34 Credits | 1 Year
Ashland, New Richmond, Rice Lake, Superior
Career Cluster: Manufacturing
Learn the latest skills from experienced instructors who will provide you with plenty of hands-on training. WITC follows the American Welding Society Skill Standards to provide you with knowledge and skills in welding theory, fabrication, layout, print reading, welding symbols, math and welding codes.
The Welding program teaches safety during all aspects of welding and cutting. Safety is the most important aspect of proper workmanship. Next, you will be taught the science and art of cutting, fabricating and welding using the latest equipment and technologies. Most entry-level welders can expect to be employed full time with full fringe benefits. Their duties can include fabricating parts and assemblies by reading blueprints, codes, specifications, weld symbols and drawings. Beginners can assist with material preparation, tack up, fitting and finally welding when you prove your ability in the workplace. The work can be physically demanding. Welding requires good manual dexterity and hand-eye coordination. Other essential employability skills include paying attention to details, working well with others in teams, having good communication skills, a positive attitude, excellent attendance and punctuality, and a good work ethic. Manual, semi-automatic and robotic welding will all continue to enjoy strong demand for the foreseeable future.
Welding graduates will be able to:
- Demonstrate industry-recognized safety practices
- Interpret welding drawings
- Produce shielded metal arc welds (SMAW)
- Produce gas metal arc welds (GMAW)
- Produce flux core welds
- Produce gas tungsten arc welds (GTAW)
- Perform cutting operations
You will spend a majority of your time in the lab practicing different welding and cutting processes along with fabricating a number of different projects. WITC's welding labs are equipped with the latest welding technology. You will learn to use a CNC plasma cutter, robotic welder, weld simulator along with SMAW, GMAW, FCAW and GTAW welding machines.
Learn by doing.
Welding program graduates will demonstrate industry-recognized safety practices, interpret welding drawings, produce shielded metal arc welds (SMAW), produce gas metal arc welds (GMAW), produce flux core welds, produce gas tungsten arc welds (GTAW) and perform cutting operations.
Hearing protection is required in all WITC welding labs.
Employability essentials and indicators will also be addressed to develop personal awareness, career effectiveness and professionalism.
WITC's welding instructors have extensive occupational experience and education. They bring real-world knowledge to the classroom to ensure that graduates leave with a solid foundation to start their career in the welding industry.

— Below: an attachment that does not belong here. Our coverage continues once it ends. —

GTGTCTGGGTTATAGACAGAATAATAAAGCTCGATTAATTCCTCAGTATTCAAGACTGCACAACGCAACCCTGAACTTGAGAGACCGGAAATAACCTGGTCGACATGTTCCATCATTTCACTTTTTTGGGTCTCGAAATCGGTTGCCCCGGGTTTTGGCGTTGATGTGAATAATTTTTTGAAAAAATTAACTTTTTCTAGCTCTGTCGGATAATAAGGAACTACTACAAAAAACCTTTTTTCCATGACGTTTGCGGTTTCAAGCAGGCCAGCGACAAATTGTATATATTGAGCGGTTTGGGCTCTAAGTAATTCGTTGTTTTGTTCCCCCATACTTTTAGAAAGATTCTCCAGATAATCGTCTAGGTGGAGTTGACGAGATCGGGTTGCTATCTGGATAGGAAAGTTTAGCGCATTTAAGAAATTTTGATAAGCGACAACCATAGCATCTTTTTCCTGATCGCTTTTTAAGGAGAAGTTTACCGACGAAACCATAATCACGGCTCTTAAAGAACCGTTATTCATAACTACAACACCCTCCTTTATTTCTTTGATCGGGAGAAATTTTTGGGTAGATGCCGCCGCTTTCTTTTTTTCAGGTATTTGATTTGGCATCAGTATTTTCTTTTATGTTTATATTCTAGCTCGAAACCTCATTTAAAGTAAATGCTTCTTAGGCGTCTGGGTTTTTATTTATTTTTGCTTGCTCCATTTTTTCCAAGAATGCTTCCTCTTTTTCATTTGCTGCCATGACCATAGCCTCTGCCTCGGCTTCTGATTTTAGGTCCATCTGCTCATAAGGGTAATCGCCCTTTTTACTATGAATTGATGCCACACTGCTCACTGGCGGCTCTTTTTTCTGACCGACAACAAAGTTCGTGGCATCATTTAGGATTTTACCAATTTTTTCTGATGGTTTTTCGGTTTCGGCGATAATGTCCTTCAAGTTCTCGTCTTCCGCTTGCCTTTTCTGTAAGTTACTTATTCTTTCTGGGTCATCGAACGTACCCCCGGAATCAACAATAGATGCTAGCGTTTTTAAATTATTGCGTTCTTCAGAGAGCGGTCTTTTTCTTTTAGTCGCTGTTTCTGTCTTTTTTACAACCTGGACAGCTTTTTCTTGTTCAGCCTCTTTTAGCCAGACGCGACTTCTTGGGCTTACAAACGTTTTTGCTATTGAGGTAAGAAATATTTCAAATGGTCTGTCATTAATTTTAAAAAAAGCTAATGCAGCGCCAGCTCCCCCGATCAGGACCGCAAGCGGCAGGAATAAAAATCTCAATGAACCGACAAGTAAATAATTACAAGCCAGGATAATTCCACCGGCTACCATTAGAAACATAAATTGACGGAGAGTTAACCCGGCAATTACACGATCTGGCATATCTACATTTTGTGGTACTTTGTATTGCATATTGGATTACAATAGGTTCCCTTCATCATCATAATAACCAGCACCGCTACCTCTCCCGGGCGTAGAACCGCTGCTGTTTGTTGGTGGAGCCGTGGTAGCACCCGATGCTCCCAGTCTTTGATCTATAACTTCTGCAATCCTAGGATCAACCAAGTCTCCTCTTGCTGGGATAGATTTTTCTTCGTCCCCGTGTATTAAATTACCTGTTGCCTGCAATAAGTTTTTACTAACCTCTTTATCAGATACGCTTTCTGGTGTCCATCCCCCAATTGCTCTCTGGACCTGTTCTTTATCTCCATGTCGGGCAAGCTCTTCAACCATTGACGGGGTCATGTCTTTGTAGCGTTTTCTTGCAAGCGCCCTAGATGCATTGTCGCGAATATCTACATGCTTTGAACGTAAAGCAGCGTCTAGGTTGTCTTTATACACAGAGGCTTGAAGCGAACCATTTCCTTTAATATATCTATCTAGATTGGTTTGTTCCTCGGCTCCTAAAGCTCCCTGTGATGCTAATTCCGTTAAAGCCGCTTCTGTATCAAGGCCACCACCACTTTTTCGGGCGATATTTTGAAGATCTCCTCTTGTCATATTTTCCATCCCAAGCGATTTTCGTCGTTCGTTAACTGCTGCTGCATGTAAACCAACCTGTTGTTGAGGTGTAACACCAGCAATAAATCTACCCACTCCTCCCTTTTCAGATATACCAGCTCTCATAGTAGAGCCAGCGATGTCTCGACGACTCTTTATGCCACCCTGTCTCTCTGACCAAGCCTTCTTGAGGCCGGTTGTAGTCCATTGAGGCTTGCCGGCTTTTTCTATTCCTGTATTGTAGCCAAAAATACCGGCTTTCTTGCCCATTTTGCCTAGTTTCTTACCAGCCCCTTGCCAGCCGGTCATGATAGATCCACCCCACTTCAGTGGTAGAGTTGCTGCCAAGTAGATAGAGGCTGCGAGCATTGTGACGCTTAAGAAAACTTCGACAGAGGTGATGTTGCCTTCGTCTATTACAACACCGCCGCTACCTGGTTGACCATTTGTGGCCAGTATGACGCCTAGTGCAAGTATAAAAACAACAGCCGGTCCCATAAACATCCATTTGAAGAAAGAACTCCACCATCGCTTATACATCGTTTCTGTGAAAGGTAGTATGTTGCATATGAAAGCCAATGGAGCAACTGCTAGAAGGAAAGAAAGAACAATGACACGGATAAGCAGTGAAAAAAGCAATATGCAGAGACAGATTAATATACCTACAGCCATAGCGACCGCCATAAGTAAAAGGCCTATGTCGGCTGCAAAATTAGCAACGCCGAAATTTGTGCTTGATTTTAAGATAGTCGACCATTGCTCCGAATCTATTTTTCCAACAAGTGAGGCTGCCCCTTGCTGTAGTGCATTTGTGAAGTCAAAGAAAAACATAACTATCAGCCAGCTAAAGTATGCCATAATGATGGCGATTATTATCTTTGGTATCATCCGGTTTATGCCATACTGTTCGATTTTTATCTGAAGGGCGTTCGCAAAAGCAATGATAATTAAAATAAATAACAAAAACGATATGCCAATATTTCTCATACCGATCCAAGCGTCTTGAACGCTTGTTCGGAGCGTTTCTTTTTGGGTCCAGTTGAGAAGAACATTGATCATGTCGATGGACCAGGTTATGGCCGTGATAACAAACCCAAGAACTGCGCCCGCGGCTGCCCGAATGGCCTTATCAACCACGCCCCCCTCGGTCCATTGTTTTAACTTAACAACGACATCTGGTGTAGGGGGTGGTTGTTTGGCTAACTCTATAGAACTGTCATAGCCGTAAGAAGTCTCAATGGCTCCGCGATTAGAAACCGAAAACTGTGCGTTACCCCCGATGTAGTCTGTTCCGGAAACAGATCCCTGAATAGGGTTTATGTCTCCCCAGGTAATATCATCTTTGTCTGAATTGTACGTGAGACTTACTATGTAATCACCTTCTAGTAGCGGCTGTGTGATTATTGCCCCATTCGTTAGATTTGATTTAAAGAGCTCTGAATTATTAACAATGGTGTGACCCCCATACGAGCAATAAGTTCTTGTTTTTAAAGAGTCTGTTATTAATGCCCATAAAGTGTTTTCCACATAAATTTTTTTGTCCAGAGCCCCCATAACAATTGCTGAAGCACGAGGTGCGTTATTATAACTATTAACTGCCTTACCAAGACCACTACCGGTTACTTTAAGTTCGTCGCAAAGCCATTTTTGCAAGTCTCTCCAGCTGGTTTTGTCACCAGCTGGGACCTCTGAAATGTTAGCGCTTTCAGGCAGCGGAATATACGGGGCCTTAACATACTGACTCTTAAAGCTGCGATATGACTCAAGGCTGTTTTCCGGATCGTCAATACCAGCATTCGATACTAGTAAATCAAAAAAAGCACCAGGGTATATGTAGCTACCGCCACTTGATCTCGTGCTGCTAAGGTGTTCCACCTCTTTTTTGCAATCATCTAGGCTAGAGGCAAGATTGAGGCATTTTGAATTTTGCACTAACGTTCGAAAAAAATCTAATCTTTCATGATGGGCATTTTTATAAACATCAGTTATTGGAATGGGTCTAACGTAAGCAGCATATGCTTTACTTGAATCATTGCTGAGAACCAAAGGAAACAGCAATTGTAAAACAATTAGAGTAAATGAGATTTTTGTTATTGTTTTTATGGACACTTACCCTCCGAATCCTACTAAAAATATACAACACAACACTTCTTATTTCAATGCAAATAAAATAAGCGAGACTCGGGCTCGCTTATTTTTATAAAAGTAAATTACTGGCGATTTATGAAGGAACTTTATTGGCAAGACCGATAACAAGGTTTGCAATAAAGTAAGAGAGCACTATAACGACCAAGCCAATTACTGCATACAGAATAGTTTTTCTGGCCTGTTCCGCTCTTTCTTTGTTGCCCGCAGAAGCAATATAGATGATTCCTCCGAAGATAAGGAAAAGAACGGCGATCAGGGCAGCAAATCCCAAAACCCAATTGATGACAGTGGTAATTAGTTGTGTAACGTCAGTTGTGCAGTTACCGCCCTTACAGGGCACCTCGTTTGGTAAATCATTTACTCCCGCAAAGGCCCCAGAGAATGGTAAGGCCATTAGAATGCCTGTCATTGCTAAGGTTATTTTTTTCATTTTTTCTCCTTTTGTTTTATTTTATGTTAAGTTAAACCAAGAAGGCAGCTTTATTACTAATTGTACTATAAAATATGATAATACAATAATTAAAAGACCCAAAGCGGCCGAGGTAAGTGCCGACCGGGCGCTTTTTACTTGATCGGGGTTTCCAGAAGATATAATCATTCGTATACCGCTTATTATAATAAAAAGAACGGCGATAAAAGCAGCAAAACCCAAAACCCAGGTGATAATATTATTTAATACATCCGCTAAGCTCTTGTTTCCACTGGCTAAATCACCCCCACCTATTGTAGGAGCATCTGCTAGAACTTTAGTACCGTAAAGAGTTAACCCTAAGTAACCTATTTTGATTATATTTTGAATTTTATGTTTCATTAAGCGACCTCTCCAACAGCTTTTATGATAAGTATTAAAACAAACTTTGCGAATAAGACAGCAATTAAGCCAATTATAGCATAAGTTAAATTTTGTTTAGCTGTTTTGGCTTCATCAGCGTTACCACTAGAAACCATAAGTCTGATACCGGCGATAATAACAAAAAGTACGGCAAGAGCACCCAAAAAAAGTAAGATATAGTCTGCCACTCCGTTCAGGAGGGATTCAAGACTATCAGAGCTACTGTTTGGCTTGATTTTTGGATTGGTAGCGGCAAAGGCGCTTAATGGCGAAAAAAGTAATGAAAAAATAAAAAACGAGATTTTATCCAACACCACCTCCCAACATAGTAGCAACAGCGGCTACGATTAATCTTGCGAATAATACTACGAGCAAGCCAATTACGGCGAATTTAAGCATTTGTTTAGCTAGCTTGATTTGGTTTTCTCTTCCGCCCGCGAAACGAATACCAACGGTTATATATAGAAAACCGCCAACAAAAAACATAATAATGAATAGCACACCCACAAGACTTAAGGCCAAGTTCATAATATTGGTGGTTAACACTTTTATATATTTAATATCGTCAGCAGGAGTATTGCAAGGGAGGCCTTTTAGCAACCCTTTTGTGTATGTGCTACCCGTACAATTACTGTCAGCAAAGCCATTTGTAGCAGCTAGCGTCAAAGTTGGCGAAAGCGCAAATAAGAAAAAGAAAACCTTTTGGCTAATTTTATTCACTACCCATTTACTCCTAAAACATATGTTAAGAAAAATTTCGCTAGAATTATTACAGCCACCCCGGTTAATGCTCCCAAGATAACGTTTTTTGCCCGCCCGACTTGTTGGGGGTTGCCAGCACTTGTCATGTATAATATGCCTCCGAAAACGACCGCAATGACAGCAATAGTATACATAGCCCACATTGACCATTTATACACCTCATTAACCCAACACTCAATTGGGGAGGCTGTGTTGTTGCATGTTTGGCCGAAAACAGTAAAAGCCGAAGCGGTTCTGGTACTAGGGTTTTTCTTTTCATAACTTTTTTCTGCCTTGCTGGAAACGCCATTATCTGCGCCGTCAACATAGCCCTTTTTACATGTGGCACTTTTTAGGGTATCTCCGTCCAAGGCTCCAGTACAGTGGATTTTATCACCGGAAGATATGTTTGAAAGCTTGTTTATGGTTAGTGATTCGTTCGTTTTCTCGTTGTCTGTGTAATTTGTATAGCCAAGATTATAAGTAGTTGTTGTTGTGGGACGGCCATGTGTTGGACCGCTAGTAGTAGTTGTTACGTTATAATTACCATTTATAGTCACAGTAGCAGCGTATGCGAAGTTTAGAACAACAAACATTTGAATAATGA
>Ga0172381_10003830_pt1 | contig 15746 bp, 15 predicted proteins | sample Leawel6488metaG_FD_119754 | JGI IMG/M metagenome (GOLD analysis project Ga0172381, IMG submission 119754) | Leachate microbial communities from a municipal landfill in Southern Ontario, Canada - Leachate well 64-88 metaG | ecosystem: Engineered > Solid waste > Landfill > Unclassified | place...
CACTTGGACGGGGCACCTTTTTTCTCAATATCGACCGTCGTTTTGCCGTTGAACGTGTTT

For your convenience, you can take Welding at any one of WITC's four locations. Daytime and evening options are offered at most of WITC's locations.
Students are taught welding skills and theory, fabrication, layout, print reading, welding symbols, math and welding codes based on the American Welding Society Skill Standards.
Program-specific subjects covered include Shielded Metal Arc Welding, Gas Metal Arc Welding, Flux-cored Arc Welding and Gas Tungsten Arc Welding as well as Printing Reading and Fabrication. Oxy/Fuel cutting and plasma cutting are also an important part of the welding curriculum. Robotic welding and CNC plasma cutting are incorporated in Fabrication and Print Reading course work.
You could take this first and get a credential.
Shielded Metal Arc (SMAW)
Gas Metal Arc Welding (GMAW)
Flux Cored Arc Welding (FCAW)
Gas Tungsten Arc Welding (GTAW)
Welding/Maintenance and Fabrication
This is the program you’re looking at.
Continue your education to obtain your bachelor's degree.
Admissions and Tuition
WITC has a simple admission process that can be completed in one visit. To start the process, simply fill out an application form along with a $30 application fee. After you’ve successfully submitted your application, your next step is to schedule an admissions meeting with a WITC counselor to discuss your goals and expectations. That’s it!
Tuition and Fees
WITC breaks down the cost of education, so you'll have a good idea of how much your education will cost.
Financial aid is available to help you pay for your education. It can come in the form of grants, loans, federal work study, military and veterans benefits, division of vocational rehabilitation benefits and scholarships.
Estimated Total Program Costs*
34 Credits | 1 Year
$731 for books (including tax)
$500 for tools, supplies and uniforms
*Tuition is an estimate and does not include any miscellaneous fees for various courses, tools, books, supplies or uniforms. Program book costs are in addition to tuition and fees and vary depending on course selection and where the books are purchased or rented.
After the WITC Welding Program
Upon completion of the program, you will obtain technical diplomas in Shielded Metal Arc Welding (SMAW), Gas Metal Arc Welding (GMAW), Flux Cored Arc Welding (FCAW), Gas Tungsten Arc Welding (GTAW), Welding/Maintenance and Fabrication, and Welding.
Established by the U.S. Department of Education, Gainful Employment is available to help you make an informed decision about which career to pursue. This required information shows data about how WITC's technical diploma programs that receive federal financial aid lead to gainful employment in recognized careers.